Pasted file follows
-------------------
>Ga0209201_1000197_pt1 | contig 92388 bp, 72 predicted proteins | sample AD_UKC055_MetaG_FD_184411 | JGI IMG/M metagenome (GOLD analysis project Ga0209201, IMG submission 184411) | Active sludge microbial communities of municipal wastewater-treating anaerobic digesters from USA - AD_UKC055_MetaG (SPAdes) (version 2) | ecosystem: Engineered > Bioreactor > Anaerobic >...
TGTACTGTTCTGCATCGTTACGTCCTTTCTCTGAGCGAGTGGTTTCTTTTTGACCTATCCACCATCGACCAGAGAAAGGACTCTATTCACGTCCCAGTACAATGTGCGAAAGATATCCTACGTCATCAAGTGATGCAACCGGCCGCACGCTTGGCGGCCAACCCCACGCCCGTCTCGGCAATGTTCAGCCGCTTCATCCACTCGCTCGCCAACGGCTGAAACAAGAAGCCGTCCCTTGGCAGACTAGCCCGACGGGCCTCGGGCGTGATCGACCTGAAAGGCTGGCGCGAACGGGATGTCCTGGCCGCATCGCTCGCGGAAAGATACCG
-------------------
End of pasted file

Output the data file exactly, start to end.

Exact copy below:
>Ga0209201_1000197_pt1 | contig 92388 bp, 72 predicted proteins | sample AD_UKC055_MetaG_FD_184411 | JGI IMG/M metagenome (GOLD analysis project Ga0209201, IMG submission 184411) | Active sludge microbial communities of municipal wastewater-treating anaerobic digesters from USA - AD_UKC055_MetaG (SPAdes) (version 2) | ecosystem: Engineered > Bioreactor > Anaerobic >...
TGTACTGTTCTGCATCGTTACGTCCTTTCTCTGAGCGAGTGGTTTCTTTTTGACCTATCCACCATCGACCAGAGAAAGGACTCTATTCACGTCCCAGTACAATGTGCGAAAGATATCCTACGTCATCAAGTGATGCAACCGGCCGCACGCTTGGCGGCCAACCCCACGCCCGTCTCGGCAATGTTCAGCCGCTTCATCCACTCGCTCGCCAACGGCTGAAACAAGAAGCCGTCCCTTGGCAGACTAGCCCGACGGGCCTCGGGCGTGATCGACCTGAAAGGCTGGCGCGAACGGGATGTCCTGGCCGCATCGCTCGCGGAAAGATACCG